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With the 2018 fiscal year over, how much money has USDOT obligated to transit projects?

The 2018 fiscal year closed yesterday, wrapping up a year in which USDOT received more than $1.4 billion from Congress to invest in new transit construction and improvement projects across the country. With another infusion of cash for FY 2019 coming (eventually), it’s time for a look at how much USDOT still has on hand from 2018—as well as the unspent funds from FY 2017.

With fiscal 2018 now in the books and 2017 more than a year behind us, USDOT still has nearly $1.8 billion in unspent funds at their disposal from these two years for new transit. They’ve obligated a total of $532 million in 2017-2018 dollars to just eight transit projects, with just $100 million of that from FY 2018.

Perhaps one reason why USDOT has awarded so little of the funding from this year is because they still have almost half of the $925 million that Congress gave them back in May 2017. That fiscal year now closed more than a year ago.

USDOT’s bank account is actually about to get even bigger.

While the 2019 budget is still awaiting final action by Congress, the relevant committees from both chambers have already approved their 2019 budgets for transportation (and housing) programs. And as it stands now, both the House and Senate would infuse the transit capital program with more than $2.5 billion. While about half of that money would be for advancing ongoing multi-year transit projects that USDOT already approved, approximately $1.5 billion would be intended to advance new projects in the pipeline that are expecting to sign agreements with USDOT sometime in 2019 or beyond.

Before the end of the calendar year, without advancing any big-ticket transit projects, USDOT could have more than $3 billion on hand to obligate to transit projects.

If this budget is approved by Congress, it will mark the third straight time that they’ve rejected USDOT’s preference to receive zero dollars to advance new transit projects. Remember, this was their request for the 2019 budget (emphasis ours):

The FY 2019 [budget] proposal limits funding for the CIG Program to projects with existing full funding grant agreements. For the remaining projects in the CIG program, FTA is not requesting or recommending funding. Future investments in new transit projects would be funded by the localities that use and benefit from these localized projects.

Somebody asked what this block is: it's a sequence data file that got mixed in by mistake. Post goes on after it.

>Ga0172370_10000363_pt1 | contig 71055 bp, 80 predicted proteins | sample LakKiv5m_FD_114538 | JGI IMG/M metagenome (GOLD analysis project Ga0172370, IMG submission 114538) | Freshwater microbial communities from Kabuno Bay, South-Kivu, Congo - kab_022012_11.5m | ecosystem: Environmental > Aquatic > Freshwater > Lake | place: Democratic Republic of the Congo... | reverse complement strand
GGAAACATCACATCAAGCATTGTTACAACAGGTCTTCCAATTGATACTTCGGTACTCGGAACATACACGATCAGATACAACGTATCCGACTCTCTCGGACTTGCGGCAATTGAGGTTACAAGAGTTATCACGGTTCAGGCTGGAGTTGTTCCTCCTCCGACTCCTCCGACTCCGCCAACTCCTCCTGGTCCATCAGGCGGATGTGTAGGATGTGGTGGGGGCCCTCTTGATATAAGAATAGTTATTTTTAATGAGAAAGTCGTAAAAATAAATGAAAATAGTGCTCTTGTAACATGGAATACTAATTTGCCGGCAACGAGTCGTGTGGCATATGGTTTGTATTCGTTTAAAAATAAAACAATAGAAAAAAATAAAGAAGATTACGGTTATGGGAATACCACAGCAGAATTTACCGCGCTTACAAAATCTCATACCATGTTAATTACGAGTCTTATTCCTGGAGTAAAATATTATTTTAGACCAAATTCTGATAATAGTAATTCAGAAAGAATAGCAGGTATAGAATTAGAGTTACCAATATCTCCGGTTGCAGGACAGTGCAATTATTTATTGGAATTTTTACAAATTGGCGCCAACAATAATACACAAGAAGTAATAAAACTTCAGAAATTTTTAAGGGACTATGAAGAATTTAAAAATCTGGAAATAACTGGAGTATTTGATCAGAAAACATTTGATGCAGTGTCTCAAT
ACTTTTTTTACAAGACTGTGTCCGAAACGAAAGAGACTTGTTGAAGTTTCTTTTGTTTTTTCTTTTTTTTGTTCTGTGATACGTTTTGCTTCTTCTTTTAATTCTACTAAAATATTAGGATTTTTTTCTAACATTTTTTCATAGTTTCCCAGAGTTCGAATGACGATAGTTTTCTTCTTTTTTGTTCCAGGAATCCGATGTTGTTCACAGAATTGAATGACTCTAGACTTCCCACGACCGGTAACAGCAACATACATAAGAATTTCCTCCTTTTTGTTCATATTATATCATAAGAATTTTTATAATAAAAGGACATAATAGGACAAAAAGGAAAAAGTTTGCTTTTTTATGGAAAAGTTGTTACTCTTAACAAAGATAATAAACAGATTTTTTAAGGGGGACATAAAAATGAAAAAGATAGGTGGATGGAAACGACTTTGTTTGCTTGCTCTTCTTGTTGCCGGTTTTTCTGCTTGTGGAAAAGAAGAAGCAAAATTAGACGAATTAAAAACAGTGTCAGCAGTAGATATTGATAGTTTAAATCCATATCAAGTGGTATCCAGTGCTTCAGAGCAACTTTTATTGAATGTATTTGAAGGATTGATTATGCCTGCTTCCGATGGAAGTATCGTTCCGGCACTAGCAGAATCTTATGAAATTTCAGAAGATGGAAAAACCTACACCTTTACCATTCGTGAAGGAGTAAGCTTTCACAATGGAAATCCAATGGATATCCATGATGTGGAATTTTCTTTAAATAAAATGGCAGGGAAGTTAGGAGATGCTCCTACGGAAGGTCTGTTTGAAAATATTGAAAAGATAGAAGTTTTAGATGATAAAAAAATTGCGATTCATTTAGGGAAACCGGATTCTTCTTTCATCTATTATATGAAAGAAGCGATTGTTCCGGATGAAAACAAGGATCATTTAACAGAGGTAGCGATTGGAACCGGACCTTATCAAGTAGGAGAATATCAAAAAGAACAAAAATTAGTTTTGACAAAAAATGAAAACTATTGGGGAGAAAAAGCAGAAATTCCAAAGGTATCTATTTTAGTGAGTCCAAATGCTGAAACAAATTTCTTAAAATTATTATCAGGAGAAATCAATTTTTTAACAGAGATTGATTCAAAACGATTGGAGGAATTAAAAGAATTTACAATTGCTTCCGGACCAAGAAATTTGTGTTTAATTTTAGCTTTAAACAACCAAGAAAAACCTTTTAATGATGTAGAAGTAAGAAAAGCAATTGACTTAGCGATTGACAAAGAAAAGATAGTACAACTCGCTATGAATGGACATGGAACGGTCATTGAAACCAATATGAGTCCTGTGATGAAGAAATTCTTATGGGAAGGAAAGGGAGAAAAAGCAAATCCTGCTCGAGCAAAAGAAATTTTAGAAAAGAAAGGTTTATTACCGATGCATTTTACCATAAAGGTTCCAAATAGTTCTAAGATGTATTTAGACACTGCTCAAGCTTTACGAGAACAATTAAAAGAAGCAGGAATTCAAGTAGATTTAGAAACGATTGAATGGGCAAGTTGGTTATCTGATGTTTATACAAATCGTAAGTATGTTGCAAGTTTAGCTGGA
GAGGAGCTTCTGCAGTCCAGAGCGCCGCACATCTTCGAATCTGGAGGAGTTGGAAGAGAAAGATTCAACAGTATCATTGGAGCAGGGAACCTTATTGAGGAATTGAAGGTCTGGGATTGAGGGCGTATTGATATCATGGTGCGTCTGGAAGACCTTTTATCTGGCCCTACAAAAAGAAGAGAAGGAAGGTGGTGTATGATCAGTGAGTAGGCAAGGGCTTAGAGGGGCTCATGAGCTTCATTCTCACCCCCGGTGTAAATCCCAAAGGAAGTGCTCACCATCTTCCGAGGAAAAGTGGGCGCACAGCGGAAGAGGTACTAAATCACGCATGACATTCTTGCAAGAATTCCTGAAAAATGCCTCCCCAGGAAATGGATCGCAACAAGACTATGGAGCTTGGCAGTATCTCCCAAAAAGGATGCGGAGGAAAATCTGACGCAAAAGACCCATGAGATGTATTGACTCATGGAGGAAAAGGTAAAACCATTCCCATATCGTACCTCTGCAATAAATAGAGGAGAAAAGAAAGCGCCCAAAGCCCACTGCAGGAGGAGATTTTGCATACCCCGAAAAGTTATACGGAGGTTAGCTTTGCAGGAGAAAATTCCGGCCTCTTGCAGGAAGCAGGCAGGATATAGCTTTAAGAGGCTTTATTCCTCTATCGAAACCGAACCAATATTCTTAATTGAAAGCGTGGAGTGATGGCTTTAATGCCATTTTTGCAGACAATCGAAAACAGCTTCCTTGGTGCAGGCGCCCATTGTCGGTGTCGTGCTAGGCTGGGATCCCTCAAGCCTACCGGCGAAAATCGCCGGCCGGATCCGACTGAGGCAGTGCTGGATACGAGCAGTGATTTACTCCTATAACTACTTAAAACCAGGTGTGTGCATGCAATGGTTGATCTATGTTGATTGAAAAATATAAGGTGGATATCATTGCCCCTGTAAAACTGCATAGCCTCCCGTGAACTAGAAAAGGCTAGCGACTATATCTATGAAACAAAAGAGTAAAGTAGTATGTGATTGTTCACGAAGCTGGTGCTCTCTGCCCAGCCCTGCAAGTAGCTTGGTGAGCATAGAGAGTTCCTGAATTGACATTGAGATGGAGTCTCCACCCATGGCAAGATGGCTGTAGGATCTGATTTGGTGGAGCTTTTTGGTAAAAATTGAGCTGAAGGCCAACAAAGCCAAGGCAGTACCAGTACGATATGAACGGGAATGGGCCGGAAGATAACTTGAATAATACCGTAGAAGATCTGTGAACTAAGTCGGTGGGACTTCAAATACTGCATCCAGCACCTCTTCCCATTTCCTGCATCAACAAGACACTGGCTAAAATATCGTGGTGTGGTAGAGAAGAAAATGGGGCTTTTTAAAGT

To hear FTA tell it, they’re wondering what the big fuss is all about. Last week the FTA’s Acting Administrator Jane Williams spoke to the American Public Transportation Association at their annual conference. During her remarks, she expressed surprise at all the hand-wringing about FTA’s signature transit program:

Unfortunately, the administration’s efforts to support our nation’s infrastructure are many times overlooked by the focus on the Capital Investment Grants (CIG) Program. I know a lot of you in the room have very strong opinions about this administration’s approach toward the CIG program. Even though this program represents less than 20 percent of FTA’s budget, it seems to occupy 80 percent of the attention.

A huge share of FTA’s funds are distributed via formulas—FTA has no discretion to turn off that faucet even if they wanted to. So yes, the public is very interested in the single biggest available federal funding stream to pair with billions raised by local taxpayers to advance new transit projects across the country. Leaders in places like Atlanta might understandably be wondering about the future of their ambitious $2.5 billion transit plan that hinges on receiving funding from a program that USDOT would prefer Congress wind down.

Further on in her remarks, Acting Administrator Williams claims credit for projects that they actually haven’t funded yet:

In fact, in just the last six weeks…

  • Allocated $100 million in funding toward our planned multi-year FFGA for the Seattle Lynnwood Link Extension light rail line, and
  • Allocated $99 million in funding toward our planned FFGA for the Santa Ana, California streetcar project.

USDOT has not yet signed funding agreements nor obligated any funds to the Lynnwood (WA) Link light rail project and the Orange County (CA) Streetcar. Claiming credit for “allocating” funding to them is like telling your kids that they need to write thank-you notes for the presents they might get for Christmas, if they’re good.

Congress isn’t likely to act on the 2019 budget before the November elections—the president signed a continuing resolution to fund the federal government through December 7—but when they do, they’ll be filling up the USDOT purse with yet more funding for transit. Stay tuned.